Saker Nusseibeh and Zuhair Mohammed outline a vision for institutional managers
Over the past few years, we have seen extreme asset movements, markets ceasing to operate, several myths truly busted (the concept of risk-free assets is unlikely to be the same ever again) and politicians lining up to demonstrate that they can ‘control' economies.
Looking forward, what we see are Western markets delivering either zero or low growth over the next decade as these countries try to come to terms with their debt burdens. While some people believe that growth rates in the West will somehow be decoupled from those of emerging markets, we believe that, barring short discrete periods, emerging markets are reliant on consumerism in the West and thus they themselves will struggle to maintain their ascendancy.
Further, in such conditions politicians will play to popular opinion by trying to stimulate their economies using short-term fiscal tools. But, as in Japan, repeatedly using popular policies will lose credibility and almost assure failure. So while we will witness some economies performing in fits and starts and even forming break-away groups, eventually the low growth peloton will haul them back in. Hence we will see short ‘risk on' periods followed by corrections that regress longer-term returns to the low growth environment.
In this environment, we expect to see a number of forces bearing on the fund management industry and The 300 Club will continue to focus attention on aligning the interests of asset managers, investors and society at large.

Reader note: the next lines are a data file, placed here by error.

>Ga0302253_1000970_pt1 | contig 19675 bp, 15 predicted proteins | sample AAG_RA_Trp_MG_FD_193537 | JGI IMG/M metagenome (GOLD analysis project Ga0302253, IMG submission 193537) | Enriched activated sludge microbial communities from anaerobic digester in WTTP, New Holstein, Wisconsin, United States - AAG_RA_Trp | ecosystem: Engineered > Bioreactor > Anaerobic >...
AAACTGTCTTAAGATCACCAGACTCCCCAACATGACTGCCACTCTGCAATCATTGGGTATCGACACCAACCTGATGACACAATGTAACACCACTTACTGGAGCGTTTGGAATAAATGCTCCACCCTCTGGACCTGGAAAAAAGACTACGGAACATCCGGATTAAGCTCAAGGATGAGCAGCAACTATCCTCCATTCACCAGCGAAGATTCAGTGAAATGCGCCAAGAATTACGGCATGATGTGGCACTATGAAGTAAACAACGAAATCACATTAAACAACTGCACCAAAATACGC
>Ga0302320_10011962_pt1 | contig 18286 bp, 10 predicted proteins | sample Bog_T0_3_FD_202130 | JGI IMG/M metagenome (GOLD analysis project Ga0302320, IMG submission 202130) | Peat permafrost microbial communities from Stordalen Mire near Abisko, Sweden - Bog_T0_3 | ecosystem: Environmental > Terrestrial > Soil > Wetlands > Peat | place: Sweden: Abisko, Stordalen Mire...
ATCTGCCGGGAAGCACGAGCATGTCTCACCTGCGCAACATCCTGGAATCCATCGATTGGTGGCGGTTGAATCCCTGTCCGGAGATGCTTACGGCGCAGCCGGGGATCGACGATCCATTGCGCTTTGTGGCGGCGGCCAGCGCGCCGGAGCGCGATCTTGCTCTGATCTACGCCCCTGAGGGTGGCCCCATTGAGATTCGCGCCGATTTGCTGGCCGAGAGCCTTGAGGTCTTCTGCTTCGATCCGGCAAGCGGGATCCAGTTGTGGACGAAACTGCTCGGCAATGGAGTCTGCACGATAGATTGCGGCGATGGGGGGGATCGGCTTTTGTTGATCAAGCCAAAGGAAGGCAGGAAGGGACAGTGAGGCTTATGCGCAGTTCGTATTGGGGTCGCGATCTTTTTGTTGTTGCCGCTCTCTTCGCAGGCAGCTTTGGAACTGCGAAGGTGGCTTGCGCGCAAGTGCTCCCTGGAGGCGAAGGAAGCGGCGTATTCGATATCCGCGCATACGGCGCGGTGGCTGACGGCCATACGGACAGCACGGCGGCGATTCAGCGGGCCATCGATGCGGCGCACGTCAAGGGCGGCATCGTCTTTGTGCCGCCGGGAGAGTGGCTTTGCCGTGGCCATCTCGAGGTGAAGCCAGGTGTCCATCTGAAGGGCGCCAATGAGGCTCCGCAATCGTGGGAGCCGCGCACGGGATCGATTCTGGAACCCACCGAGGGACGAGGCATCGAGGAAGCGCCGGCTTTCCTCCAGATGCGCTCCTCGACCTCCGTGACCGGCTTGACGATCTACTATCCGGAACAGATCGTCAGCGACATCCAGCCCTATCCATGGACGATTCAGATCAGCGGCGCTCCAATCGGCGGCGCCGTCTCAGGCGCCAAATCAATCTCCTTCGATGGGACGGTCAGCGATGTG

The first of these is that with ‘spiky' returns, comes the desire to profit from the volatility through more active asset allocation. This it self could be implemented in a number of ways:
• Investors award shorter-term mandates that can be pulled at relatively short notice. Unlikely to be a front runner as this results in time consuming and costly transitions. Similarly, it requires the underlying asset to be relatively liquid.
• Investors offer the manager greater freedom to invest defensively, should the manager see fit. Has been tried before and failed, so not considered further.
• Investors hire a fund manager to provide an overlay facility that allows for asset allocation changes. This is a feasible solution and may represent an opportunity for the larger fund management houses that have begun to re-hire those asset allocation teams that they fired post the balanced-fund era. Boutique fund managers will find this a harder challenge, so they may opt for the last option.